10 years ago, Stephen met his current partner, Michael Vaughan. Michael doesn’t contribute directly to the installation, but provides endless emotional and intellectual support, though, it might be fair to say that his thoughts on the project are sometimes different from Stephen’s. In a lovely 14 minute video about the house, there is a wonderful scene where Stephen brings home some old curlers from a car boot sale and Michael suggests they go straight into a strong solution of bleach. No, no Stephen insists, he wants them to retain the strands of hair, evidence of the person who has used them, proof of the life they touched. And that is what the house has become, evidence of being, of having been. People he has known, and recently, more often, strangers. Isn’t that what we all want at the end of the day, for someone else out there in the world to say: you lived and you mattered and I will miss you forever.
Stephen and Michael do all the meeting and greeting and chatting themselves. They are utterly, utterly, utterly charming, like men of a certain age often are. Welcoming and kind, they are a couple you could easily spend hours and hours with, sitting in their lush back garden, enjoying soft cheese and crisp wine and laughing, laughing and laughing while solving all world problems. The property has already been promised to the National Trust, and while it will no doubt preserve the House beautifully, the absence of these divine hosts will be noticeable.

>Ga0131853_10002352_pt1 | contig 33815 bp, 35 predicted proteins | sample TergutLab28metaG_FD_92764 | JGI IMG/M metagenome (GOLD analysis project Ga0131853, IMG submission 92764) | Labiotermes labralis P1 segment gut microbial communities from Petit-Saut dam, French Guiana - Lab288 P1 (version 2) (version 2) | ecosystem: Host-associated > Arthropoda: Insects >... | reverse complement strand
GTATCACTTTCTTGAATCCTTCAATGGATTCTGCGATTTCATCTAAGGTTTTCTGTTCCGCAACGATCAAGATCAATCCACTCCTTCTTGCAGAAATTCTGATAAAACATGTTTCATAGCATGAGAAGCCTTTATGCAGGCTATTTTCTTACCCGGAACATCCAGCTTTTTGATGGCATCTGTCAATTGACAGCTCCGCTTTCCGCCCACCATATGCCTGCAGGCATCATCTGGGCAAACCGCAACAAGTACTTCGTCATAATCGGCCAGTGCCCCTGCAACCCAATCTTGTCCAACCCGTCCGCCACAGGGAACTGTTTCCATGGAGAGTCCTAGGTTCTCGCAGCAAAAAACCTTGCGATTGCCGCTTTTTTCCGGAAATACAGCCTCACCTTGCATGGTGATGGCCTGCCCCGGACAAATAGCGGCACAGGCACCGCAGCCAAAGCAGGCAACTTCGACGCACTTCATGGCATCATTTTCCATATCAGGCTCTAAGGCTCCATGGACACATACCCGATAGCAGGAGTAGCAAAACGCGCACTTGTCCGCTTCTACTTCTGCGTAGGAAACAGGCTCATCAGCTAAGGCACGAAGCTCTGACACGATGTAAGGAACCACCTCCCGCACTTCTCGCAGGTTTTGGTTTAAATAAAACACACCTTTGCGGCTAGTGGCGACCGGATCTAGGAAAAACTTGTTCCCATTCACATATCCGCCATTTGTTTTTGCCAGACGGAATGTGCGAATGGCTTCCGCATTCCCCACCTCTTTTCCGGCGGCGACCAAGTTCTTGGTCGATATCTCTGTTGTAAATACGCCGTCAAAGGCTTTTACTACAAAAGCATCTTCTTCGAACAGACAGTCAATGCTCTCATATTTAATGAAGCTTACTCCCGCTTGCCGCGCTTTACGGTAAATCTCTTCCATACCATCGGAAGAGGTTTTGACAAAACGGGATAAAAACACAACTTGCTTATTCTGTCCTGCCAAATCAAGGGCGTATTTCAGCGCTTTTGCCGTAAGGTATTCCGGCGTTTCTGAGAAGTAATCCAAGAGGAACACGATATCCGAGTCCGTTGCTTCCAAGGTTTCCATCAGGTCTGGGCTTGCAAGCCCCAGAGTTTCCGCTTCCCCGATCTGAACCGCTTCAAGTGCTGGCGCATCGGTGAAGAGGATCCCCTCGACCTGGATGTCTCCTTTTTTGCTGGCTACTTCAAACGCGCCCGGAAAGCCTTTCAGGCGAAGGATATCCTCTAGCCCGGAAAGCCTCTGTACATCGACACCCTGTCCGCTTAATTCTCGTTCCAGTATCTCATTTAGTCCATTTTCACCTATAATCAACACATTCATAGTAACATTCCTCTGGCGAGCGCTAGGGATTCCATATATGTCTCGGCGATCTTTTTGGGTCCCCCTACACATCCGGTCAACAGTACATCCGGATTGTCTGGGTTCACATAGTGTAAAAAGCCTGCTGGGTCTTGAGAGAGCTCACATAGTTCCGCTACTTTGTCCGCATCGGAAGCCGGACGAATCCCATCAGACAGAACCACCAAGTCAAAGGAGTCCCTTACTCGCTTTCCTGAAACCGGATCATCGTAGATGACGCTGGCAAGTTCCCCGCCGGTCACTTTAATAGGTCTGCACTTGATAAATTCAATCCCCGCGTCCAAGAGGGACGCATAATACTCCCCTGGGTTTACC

I honoured their request not to take pictures inside, it is their home after all, though was allowed to snap away in the gardens. Truthfully, my feeble photographic attempts would not have done the interiors justice, and they deserve to be experienced first hand. The front garden is concealed from the street by blue boards. You push open the door and viola….you are in a magical land, made all the more so on my visit by the strong London sunshine which cast everything in an ethereal glow. Mosaics, sculptures, lush greenery and one of the best two lines I have ever read. In fact, if I were a mantra kind of girl this would be it:
I want an Adventure
My life could have been like that. But it’s like this.
The back garden isn’t as filled with art work, instead it is a garden so full you could be excused for forgetting you are in London at all. As Michael explained, there used to a garden centre at the end of the road and obviously it was nearly impossible to walk by without seeing something irresistible. Perhaps that captures the essence of the House of Dreams, and of the artist himself. Wright can’t walk through his days without seeing something irresistible, extraordinary, dreamlike, sentimental in things we otherwise might no longer notice. Baby dolls, ceramic tiles, reading glasses, glass beads, old shoes, his father’s false teeth, and I swear, as you walk round you can hear them whispering…look at us, look at us, look at us. WE REMAIN.